This album offers an unusual collection of classical bassoon works by African American composers, collected and recorded by Lecolion Washington, professor of bassoon at University of Memphis and a member of the Memphis Woodwind Quintet. Few of these works are well known, even among bassoonists, and represent compositional approaches of the twentieth century from composers such as Ed Bland, Adolphus Hailstork, and Ulysses Kay (nephew of jazz bandleader King Oliver) and the twenty-first century, with Gary Powell Nash and Daniel Bernard Roumain. The three William Grant Still pieces are song transcriptions rather than original compositions for bassoon, but serve as a necessary homage to the first great African American classical composer.
The producers of this CD combed through the Motown archives in order to come up with a two CD set of 47 previously unreleased takes. As is typical with compilations of this type, the alternate takes reveal elements of the creative and production process through altered verses and extended versions. If you’re only interested in hearing the final versions, this CD set is not for you.
Shout Factory has assembled on one compact disc two rare 1970s movie soundtracks featuring Gladys Knight & The Pips. Claudine, released in 1974, was a film starring Diahann Carroll and James Earl Jones, with music composed by Curtis Mayfield (this was two years after his much celebrated Superfly score). The soundtrack includes the chart-topping single “On And On,” as well as the more poignant “Welfare Man.” Pipe Dreams, released in 1976, actually featured Gladys Knight in the starring role. The film was not commercially successful and Knight’s acting career went no further. The soundtrack includes one hit single, “So Sad The Song,” though contemporary audiences may be more interested in “Alaska Pipeline.”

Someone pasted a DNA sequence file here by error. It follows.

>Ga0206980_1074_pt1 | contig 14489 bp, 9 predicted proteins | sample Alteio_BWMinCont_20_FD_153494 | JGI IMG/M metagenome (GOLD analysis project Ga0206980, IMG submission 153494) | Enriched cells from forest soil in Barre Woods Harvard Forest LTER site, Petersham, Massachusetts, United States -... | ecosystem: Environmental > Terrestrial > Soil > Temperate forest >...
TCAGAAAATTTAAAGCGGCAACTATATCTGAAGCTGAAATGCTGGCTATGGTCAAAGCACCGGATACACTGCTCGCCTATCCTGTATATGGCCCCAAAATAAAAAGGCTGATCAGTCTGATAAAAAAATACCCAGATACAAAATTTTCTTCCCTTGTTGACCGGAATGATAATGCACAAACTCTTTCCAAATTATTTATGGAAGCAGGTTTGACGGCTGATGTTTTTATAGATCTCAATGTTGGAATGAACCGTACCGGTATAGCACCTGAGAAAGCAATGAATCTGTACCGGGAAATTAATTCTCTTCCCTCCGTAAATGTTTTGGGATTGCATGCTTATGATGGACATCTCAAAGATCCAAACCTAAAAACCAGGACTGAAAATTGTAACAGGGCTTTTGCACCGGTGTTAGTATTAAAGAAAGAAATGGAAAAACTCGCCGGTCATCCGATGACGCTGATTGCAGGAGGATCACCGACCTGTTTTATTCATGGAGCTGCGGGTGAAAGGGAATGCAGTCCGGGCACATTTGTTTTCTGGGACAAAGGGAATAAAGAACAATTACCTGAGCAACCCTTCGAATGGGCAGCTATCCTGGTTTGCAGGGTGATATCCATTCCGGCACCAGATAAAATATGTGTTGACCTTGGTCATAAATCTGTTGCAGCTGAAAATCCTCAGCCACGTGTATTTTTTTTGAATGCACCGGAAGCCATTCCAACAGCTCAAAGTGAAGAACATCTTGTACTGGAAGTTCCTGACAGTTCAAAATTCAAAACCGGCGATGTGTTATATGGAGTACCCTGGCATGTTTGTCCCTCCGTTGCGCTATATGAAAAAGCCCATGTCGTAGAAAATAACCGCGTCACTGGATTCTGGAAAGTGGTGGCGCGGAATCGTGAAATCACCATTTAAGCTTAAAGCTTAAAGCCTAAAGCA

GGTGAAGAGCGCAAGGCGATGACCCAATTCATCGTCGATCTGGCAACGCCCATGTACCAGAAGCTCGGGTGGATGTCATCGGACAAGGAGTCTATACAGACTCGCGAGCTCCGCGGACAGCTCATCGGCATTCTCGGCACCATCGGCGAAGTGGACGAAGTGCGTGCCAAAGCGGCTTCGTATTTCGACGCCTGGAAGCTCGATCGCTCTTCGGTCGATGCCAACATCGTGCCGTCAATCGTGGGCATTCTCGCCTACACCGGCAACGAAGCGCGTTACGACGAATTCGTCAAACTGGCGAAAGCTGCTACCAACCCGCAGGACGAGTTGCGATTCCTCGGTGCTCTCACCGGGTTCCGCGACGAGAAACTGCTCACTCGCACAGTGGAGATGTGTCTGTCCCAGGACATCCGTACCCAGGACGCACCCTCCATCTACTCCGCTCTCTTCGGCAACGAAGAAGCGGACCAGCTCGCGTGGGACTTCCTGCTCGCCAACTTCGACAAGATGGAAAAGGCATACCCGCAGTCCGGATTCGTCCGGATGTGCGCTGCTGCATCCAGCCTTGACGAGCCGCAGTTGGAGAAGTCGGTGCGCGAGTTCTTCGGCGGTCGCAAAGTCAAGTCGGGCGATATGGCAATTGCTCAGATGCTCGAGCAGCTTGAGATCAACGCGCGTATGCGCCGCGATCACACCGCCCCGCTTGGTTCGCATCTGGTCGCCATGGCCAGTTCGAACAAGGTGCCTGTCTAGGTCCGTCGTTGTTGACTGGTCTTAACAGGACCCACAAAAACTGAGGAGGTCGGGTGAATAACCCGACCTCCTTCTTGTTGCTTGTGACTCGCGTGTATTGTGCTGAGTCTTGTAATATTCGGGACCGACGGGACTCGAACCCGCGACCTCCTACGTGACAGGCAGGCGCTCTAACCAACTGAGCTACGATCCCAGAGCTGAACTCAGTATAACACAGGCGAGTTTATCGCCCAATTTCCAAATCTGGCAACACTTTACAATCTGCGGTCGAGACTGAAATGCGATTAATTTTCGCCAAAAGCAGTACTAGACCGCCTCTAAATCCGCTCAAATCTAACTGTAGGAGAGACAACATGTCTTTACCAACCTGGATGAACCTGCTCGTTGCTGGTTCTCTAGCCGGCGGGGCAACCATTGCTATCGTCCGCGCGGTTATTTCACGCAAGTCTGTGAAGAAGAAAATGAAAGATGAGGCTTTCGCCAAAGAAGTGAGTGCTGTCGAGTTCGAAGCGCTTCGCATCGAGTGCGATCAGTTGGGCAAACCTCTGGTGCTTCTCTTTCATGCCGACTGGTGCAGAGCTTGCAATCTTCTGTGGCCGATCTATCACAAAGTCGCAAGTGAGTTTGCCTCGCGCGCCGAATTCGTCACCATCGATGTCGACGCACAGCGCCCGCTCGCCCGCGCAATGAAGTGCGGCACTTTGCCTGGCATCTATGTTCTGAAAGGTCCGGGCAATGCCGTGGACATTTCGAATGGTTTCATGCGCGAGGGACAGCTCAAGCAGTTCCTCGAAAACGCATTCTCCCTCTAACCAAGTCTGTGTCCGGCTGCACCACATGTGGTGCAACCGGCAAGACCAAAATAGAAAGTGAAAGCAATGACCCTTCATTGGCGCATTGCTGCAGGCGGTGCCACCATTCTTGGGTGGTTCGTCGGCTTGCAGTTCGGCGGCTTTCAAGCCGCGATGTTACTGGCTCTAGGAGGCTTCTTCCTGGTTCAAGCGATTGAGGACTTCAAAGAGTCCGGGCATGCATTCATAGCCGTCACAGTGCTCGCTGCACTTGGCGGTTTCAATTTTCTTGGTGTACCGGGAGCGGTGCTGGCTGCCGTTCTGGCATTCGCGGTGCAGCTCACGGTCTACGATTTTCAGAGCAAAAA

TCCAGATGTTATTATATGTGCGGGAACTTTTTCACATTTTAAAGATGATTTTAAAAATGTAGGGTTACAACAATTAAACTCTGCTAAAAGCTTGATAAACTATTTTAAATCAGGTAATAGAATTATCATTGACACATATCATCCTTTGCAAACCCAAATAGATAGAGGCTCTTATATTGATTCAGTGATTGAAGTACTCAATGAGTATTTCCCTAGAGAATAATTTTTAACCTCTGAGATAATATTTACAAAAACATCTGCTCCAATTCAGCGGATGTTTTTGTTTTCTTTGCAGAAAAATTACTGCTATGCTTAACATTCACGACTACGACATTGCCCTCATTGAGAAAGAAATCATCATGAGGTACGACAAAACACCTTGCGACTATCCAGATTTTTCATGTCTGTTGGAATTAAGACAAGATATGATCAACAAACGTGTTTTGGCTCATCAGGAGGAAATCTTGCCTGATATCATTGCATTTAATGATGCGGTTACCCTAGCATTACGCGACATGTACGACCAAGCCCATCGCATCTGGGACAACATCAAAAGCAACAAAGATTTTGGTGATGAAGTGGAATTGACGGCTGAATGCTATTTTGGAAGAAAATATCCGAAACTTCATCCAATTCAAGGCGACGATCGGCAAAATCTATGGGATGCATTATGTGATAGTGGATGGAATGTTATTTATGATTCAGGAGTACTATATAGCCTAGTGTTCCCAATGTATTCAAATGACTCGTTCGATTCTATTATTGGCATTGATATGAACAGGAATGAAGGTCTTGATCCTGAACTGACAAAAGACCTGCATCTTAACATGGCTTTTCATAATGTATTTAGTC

This is the second installment of Hip-O Select’s tribute to Bo Diddley, who passed away earlier this year (the first installment, I’m A Man: The Chess Masters 1955-1958, was released in 2007). The two CD set features 52 tracks in all, including 23 previously unreleased songs and alternate takes encompassing both his Chess studio recordings and various home recordings. Liner notes were provided by George R. White, Diddley’s biographer. This is great stuff and absolutely essential for anyone interested in the black roots of rock ‘n’ roll.
The late Yvonne Fair performed with the James Brown Revue in the early 1960s and simultaneously released several singles which never took off, even though they were produced by Brown. She then took a stab at Motown, pairing up with Marvin Gaye, but success did not arrive until Norman Whitfield produced several of her singles in 1974, which led up to her one and only album. The Bitch is Black, released in 1975, features some great “in your face” funky R&B from a little known performer. The accompanying booklet features photos and a biographical essay by A. Scott Galloway.
Joe Tex (1933-1982) was Texas-born soul singer who rose to fame in the mid-1960s, but this compilation traces the beginnings of his career. The 27 tracks that he recorded for the King and the American Ace label, some released on CD for the first time, include elements of rock ‘n’ roll as well as New Orleans R&B. The accompanying booklet offers biographical information and previously unpublished photographs.
Delta Blues: The Life and Times of the Mississippi Masters Who Revolutionized American Music, by Ted Gioia. (W. W. Norton, October 20, 2008)
A comprehensive new history of the Delta blues by noted jazz author Ted Gioia, which journeys from Mississippi to Chicago while tracing the careers of many famous blues recording artists, including Charley Patton, Son House, Robert Johnson, John Lee Hooker, Howlin’ Wolf, Muddy Waters and B.B. King. This book will make a fine addition to any blues collection, and is recommended for public as well as academic libraries.